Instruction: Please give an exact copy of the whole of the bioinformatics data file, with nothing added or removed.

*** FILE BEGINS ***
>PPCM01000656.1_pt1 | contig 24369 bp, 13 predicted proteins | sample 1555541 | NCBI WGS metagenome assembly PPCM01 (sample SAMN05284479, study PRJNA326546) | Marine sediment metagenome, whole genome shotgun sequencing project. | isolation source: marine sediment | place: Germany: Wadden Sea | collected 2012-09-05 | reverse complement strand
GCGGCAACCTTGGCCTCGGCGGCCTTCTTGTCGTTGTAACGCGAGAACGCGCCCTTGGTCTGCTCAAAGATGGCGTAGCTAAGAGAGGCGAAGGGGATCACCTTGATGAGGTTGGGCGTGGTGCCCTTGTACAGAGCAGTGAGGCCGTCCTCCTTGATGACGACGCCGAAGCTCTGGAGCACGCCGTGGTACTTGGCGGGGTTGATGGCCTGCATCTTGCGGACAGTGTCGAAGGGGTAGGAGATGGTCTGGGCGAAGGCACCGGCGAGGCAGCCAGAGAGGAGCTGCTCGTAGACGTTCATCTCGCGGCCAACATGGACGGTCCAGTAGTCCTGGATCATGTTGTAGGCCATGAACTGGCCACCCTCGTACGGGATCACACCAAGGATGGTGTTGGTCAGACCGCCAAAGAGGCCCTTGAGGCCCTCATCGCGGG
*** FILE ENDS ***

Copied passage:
>PPCM01000656.1_pt1 | contig 24369 bp, 13 predicted proteins | sample 1555541 | NCBI WGS metagenome assembly PPCM01 (sample SAMN05284479, study PRJNA326546) | Marine sediment metagenome, whole genome shotgun sequencing project. | isolation source: marine sediment | place: Germany: Wadden Sea | collected 2012-09-05 | reverse complement strand
GCGGCAACCTTGGCCTCGGCGGCCTTCTTGTCGTTGTAACGCGAGAACGCGCCCTTGGTCTGCTCAAAGATGGCGTAGCTAAGAGAGGCGAAGGGGATCACCTTGATGAGGTTGGGCGTGGTGCCCTTGTACAGAGCAGTGAGGCCGTCCTCCTTGATGACGACGCCGAAGCTCTGGAGCACGCCGTGGTACTTGGCGGGGTTGATGGCCTGCATCTTGCGGACAGTGTCGAAGGGGTAGGAGATGGTCTGGGCGAAGGCACCGGCGAGGCAGCCAGAGAGGAGCTGCTCGTAGACGTTCATCTCGCGGCCAACATGGACGGTCCAGTAGTCCTGGATCATGTTGTAGGCCATGAACTGGCCACCCTCGTACGGGATCACACCAAGGATGGTGTTGGTCAGACCGCCAAAGAGGCCCTTGAGGCCCTCATCGCGGG